Color Wheel Theory: How to Elevate Your Logo
In our last blog, we discussed how to make a great logo, as well as what certain colors represent in a logo. But how, once you choose a shade, do you pick a great complementary color or accent color to make your logo pop? The answer is the color wheel.
The color wheel is a circular, chromatic organization of colors. For logo design and online use, the RGB (red, green, blue) color wheel is used, as those three shades of light are what make up the colors we see in a digital form. The color wheel is a great blend of the science of what we see and the principles of art and design. This fascinating tool is used all over the world by designers, as time and time again color wheel theory has proven true.
Let’s review some terms as they relate to the color wheel: primary colors in the RGB color wheel are those that create white light when combined: red, green, and blue. Secondary colors are those made by mixing the primary colors: these are cyan, magenta, and yellow. Tertiary colors are made by mixing a primary and a secondary color. There are six of these — orange, chartreuse green, spring green, azure, violet, and rose.
The color wheel is crafted by placing the primary colors as far from each other as possible on a circular chart, placing the secondary colors between them, and then filling in with tertiary colors. After that, hues are mixed and combined to fill in all of the spaces between. Lighter and darker versions of the colors are incorporated as well to fill out the wheel. Canva.com has a great color wheel tool for choosing a color scheme, as well as options to select what kind of color combination you would like.
What are these types of color combinations? You’re in luck, because this is your chance to learn even more vocabulary. Complementary colors are those that are directly opposite on the color wheel. These colors together are often very pleasing to the eye and create a striking contrast.
Analogous color combinations are those directly next to each other on the color wheel. For example, a logo design with green, light blue, and dark blue would be using an analogous color combination.
Triadic color combinations are those colors that fall at three equidistant points on the color wheel (like those primary colors we talked about, red, green, and blue). This combination is very bold, and provides high contrast like complementary colors, but to a lesser degree.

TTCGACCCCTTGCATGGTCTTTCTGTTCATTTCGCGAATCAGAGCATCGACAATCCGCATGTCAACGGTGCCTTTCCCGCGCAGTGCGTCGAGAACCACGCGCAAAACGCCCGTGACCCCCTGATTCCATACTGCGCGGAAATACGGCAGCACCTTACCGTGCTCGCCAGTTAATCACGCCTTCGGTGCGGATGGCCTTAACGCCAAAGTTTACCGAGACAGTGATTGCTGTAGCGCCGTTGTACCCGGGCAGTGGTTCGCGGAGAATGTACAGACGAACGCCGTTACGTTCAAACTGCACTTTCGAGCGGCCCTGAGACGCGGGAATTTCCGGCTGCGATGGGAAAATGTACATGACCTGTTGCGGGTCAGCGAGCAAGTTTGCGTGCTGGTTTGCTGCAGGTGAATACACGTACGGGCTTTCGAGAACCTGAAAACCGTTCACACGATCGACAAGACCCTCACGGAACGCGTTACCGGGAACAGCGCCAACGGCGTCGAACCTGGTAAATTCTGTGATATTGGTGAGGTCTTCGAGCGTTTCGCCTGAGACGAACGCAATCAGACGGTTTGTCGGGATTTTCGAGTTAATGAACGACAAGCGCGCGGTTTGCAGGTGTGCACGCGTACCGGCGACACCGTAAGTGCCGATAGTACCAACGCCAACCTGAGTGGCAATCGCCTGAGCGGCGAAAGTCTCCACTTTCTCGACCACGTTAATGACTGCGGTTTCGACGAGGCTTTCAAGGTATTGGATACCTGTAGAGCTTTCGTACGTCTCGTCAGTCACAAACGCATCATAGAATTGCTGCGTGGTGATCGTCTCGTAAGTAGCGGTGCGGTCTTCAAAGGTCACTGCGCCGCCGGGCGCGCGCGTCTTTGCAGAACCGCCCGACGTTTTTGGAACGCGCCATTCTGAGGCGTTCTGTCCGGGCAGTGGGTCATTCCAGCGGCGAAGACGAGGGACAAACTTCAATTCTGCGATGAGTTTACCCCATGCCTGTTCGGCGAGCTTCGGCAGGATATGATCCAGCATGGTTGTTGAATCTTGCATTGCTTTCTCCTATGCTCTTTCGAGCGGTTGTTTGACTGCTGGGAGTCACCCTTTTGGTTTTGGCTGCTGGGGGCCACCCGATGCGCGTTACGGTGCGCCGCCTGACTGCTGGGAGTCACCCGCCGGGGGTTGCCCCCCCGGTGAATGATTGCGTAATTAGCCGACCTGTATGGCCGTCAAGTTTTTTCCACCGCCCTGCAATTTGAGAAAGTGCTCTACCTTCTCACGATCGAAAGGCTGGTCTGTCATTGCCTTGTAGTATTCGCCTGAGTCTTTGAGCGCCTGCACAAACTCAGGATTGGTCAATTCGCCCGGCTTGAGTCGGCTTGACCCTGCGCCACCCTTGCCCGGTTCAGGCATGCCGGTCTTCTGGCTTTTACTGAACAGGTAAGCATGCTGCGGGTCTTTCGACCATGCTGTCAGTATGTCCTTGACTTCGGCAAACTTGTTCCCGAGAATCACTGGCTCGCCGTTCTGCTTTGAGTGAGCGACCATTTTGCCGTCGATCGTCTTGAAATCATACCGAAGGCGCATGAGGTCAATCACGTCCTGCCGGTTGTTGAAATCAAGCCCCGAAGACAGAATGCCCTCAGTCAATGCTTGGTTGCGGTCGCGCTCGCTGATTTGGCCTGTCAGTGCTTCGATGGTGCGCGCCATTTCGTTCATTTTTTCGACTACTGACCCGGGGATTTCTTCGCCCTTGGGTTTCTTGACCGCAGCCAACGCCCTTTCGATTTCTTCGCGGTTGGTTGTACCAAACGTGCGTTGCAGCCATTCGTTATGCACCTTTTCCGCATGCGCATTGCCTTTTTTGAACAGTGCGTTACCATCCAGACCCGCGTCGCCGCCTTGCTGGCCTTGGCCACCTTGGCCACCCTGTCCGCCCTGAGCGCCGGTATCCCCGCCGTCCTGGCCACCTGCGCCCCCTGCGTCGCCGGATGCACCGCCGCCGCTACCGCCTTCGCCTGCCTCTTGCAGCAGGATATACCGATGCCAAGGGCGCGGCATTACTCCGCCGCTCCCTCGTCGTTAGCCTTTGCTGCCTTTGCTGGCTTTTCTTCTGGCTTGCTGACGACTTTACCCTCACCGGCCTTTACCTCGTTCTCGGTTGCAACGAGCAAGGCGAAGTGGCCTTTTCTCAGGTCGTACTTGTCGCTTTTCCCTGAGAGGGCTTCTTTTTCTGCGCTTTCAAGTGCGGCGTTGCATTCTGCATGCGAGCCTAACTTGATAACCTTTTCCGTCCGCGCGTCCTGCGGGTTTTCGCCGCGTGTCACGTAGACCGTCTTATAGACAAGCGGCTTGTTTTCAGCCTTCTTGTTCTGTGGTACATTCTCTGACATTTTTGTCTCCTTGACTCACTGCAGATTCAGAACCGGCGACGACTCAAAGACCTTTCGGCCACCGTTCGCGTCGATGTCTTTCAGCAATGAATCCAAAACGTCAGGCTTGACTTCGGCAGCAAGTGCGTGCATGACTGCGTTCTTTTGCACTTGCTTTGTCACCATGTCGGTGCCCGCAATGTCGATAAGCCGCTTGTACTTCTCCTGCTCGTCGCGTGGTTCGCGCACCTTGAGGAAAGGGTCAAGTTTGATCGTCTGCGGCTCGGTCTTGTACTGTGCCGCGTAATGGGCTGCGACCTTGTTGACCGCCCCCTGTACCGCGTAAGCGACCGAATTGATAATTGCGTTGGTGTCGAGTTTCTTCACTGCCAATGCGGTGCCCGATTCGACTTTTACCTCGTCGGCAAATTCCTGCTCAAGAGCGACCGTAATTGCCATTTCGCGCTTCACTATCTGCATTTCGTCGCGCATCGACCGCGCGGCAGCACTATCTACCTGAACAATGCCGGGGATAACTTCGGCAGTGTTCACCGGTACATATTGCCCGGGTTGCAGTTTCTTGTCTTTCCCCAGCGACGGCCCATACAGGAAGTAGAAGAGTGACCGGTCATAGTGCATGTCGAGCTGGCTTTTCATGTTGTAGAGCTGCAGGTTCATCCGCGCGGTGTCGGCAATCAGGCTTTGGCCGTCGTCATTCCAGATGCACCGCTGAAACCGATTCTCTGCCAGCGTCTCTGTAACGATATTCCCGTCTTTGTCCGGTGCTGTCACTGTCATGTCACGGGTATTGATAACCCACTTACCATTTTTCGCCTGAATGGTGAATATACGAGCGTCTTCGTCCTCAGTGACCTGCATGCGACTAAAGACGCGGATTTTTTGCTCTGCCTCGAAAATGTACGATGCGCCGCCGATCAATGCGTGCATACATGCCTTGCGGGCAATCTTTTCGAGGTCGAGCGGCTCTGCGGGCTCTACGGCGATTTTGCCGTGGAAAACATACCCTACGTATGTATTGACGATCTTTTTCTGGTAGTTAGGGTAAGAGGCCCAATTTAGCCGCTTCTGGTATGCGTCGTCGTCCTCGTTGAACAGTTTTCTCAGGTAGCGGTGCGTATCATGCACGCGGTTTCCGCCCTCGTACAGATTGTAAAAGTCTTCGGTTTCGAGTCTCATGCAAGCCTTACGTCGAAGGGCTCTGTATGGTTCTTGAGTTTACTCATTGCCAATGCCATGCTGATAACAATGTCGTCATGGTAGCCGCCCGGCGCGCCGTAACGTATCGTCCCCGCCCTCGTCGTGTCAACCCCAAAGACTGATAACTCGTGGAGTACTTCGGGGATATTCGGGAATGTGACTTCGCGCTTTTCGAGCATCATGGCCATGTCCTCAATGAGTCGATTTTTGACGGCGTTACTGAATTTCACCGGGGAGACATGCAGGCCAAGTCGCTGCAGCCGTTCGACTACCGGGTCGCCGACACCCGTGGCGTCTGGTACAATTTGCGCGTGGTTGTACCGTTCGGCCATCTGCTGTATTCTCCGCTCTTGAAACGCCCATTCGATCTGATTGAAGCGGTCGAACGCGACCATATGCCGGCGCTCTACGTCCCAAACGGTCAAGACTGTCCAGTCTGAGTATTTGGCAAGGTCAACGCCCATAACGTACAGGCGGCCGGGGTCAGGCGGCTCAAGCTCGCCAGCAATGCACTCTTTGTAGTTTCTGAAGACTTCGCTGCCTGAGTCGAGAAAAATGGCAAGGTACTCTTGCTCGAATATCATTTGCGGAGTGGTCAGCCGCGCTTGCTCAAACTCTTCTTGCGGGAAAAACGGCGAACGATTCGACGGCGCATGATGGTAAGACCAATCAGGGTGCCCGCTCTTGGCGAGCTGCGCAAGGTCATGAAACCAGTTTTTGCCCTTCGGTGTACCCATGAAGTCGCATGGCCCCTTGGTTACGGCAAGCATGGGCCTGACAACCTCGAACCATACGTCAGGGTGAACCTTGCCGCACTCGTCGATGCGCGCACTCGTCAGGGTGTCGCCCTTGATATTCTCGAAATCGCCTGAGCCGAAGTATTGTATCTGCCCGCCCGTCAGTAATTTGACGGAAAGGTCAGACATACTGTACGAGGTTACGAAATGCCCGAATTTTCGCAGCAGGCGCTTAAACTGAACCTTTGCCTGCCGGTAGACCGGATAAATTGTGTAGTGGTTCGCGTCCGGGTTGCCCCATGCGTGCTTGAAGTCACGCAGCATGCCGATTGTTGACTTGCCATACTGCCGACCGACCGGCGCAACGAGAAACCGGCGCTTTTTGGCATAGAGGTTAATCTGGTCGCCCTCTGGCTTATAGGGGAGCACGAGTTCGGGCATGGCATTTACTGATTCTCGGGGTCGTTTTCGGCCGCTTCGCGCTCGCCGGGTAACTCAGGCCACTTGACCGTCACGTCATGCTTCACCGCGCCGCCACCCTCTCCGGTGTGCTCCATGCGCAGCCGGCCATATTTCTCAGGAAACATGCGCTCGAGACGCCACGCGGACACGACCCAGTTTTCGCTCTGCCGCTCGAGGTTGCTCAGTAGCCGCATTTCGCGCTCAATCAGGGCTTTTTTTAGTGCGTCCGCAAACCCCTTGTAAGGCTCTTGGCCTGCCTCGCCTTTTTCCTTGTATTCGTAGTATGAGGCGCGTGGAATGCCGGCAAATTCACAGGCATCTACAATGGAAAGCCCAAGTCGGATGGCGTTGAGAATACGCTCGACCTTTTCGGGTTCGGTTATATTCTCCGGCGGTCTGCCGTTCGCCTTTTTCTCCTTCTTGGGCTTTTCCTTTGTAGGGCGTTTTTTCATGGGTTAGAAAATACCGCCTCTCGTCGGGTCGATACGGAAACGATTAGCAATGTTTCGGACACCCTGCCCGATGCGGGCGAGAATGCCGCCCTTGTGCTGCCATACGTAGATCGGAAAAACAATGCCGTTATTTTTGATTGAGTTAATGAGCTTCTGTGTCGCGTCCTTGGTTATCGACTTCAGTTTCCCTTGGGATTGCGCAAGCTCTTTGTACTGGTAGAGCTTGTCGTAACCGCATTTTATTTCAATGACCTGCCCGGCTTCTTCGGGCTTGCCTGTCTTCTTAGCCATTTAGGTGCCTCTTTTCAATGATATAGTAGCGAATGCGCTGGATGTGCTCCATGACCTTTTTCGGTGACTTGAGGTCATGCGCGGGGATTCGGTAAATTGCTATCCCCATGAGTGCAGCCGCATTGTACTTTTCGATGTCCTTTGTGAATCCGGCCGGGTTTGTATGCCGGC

Tetradic color combinations are those colors that fall at four equidistant points on the color wheel. It’s a good idea with these color schemes to choose one color to be the dominant hue and use the others as accent, so that the four colors don’t become overwhelming.
Monochromatic colors are those of the same hue, but of different tints, shades, and tones (to know the difference between these, click here). Monochromatic color schemes are very subtle, which can be desirable depending on the feel of your business.
Speaking of which, remember to match the colors you choose to the personality of your business. To do this, think about which colors are warm and which are cool. If you go with complementary colors, often one is cool and one is warm. Warm colors — like red, yellow, orange — provide a feeling of energy, excitement, and, of course, warmth. Cool colors, such as blue, green, and purple, are calming, cooling, and can provide a feeling of isolation. If your business is highly professional, cool colors could be a better option. If you are looking to show that your business is enthusiastic, make warm colors your choice. You can have both, of course, but it makes a difference when you decide which color to emphasize over another.
Color makes our world interesting, vibrant, and beautiful. Let it do the same for your logo! Of course, if you need help, we at 5th Factory are here for you. Send us an email today at firstname.lastname@example.org so we can pick out the right colors for you and your company to make your logo and website pop!